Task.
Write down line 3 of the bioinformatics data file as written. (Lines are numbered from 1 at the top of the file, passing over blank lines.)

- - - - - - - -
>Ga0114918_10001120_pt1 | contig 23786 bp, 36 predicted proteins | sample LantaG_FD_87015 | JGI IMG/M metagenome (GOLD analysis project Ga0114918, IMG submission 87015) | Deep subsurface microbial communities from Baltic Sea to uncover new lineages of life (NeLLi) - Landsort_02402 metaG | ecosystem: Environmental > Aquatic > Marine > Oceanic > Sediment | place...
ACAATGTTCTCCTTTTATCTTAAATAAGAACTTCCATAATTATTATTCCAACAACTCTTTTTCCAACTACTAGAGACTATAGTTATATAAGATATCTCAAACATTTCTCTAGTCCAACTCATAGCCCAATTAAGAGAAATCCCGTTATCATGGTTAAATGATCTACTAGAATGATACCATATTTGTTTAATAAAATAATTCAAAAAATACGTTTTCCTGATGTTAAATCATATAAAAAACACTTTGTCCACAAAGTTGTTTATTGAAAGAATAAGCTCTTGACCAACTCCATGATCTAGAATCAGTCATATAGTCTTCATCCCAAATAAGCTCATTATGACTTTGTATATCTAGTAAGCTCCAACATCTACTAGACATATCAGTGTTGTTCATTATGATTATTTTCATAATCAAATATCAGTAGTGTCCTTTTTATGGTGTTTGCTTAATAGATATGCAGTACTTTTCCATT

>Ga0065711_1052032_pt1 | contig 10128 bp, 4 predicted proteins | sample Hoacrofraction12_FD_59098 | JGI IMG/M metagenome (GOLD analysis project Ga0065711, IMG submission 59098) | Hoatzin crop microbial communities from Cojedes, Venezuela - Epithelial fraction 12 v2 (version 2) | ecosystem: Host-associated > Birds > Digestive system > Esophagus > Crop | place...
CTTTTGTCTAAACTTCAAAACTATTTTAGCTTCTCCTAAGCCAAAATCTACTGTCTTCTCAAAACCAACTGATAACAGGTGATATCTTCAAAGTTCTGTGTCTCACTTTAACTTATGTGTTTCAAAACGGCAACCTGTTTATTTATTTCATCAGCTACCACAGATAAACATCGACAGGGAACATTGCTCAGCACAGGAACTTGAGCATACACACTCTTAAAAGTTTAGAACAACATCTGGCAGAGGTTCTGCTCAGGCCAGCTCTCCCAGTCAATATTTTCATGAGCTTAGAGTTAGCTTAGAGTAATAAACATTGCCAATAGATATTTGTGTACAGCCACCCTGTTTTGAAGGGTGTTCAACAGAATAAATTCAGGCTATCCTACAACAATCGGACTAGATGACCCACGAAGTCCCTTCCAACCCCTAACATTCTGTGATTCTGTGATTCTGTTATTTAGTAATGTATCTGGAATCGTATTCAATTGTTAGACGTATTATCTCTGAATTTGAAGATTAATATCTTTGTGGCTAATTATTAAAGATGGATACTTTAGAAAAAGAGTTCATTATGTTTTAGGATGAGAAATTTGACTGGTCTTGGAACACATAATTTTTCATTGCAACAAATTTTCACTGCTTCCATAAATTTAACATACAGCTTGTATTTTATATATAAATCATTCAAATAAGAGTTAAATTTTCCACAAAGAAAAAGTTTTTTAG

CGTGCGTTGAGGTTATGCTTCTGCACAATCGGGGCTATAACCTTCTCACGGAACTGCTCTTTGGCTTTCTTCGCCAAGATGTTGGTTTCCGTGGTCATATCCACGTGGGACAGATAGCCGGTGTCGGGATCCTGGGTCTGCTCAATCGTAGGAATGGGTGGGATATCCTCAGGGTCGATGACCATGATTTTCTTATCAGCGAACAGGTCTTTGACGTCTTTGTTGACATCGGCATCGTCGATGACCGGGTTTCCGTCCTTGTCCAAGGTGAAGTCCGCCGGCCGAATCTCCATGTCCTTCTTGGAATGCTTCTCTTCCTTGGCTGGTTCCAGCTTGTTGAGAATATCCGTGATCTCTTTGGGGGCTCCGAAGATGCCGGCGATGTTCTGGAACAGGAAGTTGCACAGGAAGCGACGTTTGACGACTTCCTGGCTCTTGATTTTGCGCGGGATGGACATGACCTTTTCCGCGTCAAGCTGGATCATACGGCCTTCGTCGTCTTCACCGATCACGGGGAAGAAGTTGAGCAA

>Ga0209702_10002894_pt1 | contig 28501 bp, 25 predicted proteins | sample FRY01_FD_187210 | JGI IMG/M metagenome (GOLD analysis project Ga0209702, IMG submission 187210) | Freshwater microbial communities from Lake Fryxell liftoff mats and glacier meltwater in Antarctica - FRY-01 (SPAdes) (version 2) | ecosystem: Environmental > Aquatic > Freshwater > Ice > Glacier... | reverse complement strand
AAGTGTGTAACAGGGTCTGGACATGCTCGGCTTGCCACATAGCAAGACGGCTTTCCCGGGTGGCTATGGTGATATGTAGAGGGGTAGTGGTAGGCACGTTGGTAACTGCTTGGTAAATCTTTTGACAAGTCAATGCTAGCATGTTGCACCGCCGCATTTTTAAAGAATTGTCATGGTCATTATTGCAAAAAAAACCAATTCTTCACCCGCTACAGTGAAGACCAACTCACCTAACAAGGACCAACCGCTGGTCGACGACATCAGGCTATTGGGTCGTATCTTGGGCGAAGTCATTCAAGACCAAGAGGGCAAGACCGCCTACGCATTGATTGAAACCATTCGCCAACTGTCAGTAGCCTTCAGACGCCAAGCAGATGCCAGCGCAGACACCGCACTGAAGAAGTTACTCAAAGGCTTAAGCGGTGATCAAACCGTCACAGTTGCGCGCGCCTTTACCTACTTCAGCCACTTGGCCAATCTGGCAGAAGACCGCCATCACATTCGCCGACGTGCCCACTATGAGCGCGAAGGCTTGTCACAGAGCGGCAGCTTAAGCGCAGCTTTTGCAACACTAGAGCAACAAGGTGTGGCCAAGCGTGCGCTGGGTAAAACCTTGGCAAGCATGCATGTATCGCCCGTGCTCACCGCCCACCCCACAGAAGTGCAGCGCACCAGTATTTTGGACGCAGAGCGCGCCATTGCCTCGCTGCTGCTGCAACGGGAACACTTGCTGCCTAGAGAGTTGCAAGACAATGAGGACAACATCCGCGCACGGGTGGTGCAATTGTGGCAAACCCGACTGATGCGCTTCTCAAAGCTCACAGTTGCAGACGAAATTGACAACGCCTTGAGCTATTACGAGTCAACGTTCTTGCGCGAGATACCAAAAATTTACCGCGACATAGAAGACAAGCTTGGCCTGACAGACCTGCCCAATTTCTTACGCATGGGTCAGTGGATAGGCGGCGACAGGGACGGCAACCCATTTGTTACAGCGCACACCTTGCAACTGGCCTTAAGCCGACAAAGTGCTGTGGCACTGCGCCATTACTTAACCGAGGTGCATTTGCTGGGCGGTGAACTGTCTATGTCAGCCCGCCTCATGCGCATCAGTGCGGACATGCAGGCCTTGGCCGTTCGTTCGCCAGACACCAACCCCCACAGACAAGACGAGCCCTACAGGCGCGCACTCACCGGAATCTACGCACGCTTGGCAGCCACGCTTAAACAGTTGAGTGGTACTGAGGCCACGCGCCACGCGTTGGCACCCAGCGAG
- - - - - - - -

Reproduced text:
>Ga0065711_1052032_pt1 | contig 10128 bp, 4 predicted proteins | sample Hoacrofraction12_FD_59098 | JGI IMG/M metagenome (GOLD analysis project Ga0065711, IMG submission 59098) | Hoatzin crop microbial communities from Cojedes, Venezuela - Epithelial fraction 12 v2 (version 2) | ecosystem: Host-associated > Birds > Digestive system > Esophagus > Crop | place...